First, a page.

Senior ministers are reportedly mulling a "plan B" for leaving the European Union if Theresa May's deal is voted down by MPs.
European leaders have approved the prime minister's Brexit blueprint at a special summit in Brussels on Sunday, which was brought back from the brink after Spain threatened to "veto" progress due to concerns over Gibraltar.
However Ms May faces an arguably more difficult task of getting her deal through parliament in the coming weeks, amid renewed opposition from both Brexit and pro-EU wings of the Conservative Party, as well as her DUP allies, Labour, the Liberal Democrats and the SNP.
Ms May is facing threats from all sides amid speculation of a fresh threat within her cabinet from chancellor Philip Hammond, who would lead an exodus of pro-EU ministers if the prime minister ends up pursuing a no-deal Brexit.
And another group of cabinet ministers are said to be in talks with the DUP to draw up an alternative plan around a 'Norway option', in which Britain stays in the European Economic Area (EEA) in case the deal is rejected.
A DUP source told the Sunday Times it was in talks with "people who might assert themselves", adding: "At that point people in the cabinet will say we've got to have a plan B. They will have our support in taking a different approach."
Party leader Arlene Foster did not deny the report, telling the BBC's Andrew Marr Show: "There are conversations going on right across government, I don't think that will surprise you.
"We are talking to everybody across government, we are talking to people in the Remain side, we are talking to Brexiteers, we are talking to everyone as I think you would expect us to do."
The Northern Ireland party has called on Ms May to “bin” the deal and threatened to torpedo their confidence-and-supply agreement, which props up her government.
In interviews ahead of DUP's annual conference on Saturday, Ms Foster claimed Ms May’s deal would be a worse outcome for the UK than a Jeremy Corbyn-led government – despite their longstanding differences.
She warned that her party would revisit its confidence-and-supply deal to support the Conservatives at Westminster if the Brexit agreement is voted through parliament.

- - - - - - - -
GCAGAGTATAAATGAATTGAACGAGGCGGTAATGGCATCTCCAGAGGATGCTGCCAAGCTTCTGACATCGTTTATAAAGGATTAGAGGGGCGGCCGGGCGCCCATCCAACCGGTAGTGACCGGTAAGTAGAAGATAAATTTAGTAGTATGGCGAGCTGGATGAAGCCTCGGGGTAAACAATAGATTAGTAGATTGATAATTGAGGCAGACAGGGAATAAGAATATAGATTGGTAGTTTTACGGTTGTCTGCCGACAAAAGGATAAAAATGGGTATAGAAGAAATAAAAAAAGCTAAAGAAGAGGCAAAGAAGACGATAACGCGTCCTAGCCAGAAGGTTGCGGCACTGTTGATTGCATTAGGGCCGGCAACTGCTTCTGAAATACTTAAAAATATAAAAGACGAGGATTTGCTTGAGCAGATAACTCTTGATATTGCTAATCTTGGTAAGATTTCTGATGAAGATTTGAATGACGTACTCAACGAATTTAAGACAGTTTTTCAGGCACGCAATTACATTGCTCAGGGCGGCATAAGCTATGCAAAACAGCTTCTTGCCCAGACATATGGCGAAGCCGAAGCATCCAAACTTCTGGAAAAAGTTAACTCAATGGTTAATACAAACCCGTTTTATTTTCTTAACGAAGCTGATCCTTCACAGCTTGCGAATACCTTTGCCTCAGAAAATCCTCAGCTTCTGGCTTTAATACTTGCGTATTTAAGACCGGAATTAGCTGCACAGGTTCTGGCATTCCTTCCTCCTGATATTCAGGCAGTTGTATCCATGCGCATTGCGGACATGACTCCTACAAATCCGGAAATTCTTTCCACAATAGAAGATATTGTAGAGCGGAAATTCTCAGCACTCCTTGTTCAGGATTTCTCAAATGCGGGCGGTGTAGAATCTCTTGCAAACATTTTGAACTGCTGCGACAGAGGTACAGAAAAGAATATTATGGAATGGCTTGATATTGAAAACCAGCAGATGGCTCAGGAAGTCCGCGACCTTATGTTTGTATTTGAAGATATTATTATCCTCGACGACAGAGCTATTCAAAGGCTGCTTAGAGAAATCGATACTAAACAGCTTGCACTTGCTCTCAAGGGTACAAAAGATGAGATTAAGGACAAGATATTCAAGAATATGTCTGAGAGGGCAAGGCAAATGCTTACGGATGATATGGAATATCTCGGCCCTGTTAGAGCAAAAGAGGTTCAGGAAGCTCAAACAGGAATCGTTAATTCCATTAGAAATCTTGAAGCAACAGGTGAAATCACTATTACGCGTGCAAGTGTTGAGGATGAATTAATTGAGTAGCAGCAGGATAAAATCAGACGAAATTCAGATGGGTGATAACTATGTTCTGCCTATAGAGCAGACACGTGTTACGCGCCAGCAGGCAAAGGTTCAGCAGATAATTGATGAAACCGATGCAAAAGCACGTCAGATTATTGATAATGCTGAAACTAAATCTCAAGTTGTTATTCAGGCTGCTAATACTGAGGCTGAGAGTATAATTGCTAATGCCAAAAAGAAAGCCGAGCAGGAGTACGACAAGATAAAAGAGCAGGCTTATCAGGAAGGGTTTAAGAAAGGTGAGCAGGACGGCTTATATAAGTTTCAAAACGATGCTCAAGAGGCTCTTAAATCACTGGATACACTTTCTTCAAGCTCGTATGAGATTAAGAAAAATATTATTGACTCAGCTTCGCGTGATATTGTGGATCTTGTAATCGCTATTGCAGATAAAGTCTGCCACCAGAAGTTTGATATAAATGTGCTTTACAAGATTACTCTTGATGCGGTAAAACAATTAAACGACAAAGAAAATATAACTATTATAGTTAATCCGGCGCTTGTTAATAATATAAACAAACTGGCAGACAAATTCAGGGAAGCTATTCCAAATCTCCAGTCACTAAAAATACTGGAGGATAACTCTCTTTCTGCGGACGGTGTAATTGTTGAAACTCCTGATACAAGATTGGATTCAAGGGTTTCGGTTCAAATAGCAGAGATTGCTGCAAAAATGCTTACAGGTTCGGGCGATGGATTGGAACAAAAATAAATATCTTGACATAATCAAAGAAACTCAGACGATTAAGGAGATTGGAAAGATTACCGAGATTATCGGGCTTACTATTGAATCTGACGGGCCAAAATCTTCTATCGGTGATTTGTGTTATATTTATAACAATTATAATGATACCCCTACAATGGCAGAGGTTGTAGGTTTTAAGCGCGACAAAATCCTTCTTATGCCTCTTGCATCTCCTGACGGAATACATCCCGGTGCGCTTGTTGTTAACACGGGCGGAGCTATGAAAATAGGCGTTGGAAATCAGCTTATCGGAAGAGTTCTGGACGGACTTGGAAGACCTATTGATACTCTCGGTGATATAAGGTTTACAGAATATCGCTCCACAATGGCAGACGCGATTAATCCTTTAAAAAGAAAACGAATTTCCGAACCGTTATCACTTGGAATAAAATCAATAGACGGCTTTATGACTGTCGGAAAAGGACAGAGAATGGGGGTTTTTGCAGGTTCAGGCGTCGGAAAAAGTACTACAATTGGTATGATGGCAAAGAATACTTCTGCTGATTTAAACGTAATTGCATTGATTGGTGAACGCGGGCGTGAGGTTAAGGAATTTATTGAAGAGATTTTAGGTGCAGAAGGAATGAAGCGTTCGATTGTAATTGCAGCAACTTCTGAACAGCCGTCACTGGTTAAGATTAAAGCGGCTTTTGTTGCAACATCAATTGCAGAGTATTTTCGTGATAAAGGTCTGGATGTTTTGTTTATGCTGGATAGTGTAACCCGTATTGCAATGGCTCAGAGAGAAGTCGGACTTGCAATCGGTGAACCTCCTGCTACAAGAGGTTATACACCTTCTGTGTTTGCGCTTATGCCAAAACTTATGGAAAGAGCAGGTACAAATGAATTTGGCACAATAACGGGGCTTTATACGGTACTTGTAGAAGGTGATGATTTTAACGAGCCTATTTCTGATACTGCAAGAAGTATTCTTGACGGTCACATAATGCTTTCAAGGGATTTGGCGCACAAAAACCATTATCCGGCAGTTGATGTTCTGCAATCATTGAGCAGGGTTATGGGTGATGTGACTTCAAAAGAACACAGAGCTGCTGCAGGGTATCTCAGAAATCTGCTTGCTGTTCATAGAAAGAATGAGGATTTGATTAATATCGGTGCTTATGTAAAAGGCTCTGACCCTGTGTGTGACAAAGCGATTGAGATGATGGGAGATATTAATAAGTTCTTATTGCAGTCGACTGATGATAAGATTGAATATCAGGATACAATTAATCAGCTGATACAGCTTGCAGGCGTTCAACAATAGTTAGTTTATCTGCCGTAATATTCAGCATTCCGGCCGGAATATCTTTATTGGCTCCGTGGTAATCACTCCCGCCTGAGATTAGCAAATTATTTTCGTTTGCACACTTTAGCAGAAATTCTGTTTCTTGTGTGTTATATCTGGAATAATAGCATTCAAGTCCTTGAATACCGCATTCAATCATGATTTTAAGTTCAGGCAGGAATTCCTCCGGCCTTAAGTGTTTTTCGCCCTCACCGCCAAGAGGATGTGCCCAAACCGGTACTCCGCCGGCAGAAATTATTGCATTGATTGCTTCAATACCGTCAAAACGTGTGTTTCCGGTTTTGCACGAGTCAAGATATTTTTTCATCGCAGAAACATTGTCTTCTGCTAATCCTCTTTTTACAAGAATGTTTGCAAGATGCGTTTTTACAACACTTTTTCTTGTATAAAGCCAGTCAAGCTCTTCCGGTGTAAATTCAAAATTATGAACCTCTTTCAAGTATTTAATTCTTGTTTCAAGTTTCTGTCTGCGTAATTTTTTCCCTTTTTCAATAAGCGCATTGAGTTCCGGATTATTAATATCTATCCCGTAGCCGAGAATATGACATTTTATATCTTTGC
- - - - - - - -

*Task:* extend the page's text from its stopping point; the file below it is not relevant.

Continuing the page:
However European Commission president Jean-Claude Juncker warned restive MPs that the EU would not budge on its plans.
Speaking to reporters as he arrived at the summit, Mr Juncker said: "This is the deal. It's the best deal possible and the EU will not change its fundamental position when it comes to these issues.''
Meanwhile, Mr Hammond and four other ministers including Amber Rudd, David Gauke, Greg Clarke and the PM's de-facto deputy David Lidington could resign rather than be associated with a no-deal Brexit, according to the Mail on Sunday.
Mr Hammond delivered a gloomy verdict of the economic prospects of leaving the EU without a deal on Saturday, telling the BBC that a no-deal Brexit would unleash "economic chaos".
He said: "If the meaningful vote is lost we are in uncharted territory.
"We will be faced with potential economic chaos, I am sure we would get a very negative reaction from the business community, from investors, from the markets.”
On the eve of the summit, Ms May made an emotional appeal to the nation, saying her deal would deliver “for our whole country and all of our people, whether you voted ‘Leave’ or ‘Remain” and promising a “moment of reconciliation” when Britain leaves the EU.
In an open letter to the British public, Ms May said the deal will “honour the result of the referendum”, taking back control of UK borders, money and laws, and taking the country out of EU programmes “that do not work in our interest”.
She also made a plea for unity and said Brexit day next year will be “a moment of renewal and reconciliation for our whole country ... when we put aside the labels of ‘Leave’ and ‘Remain’ for good and we come together again as one people”.
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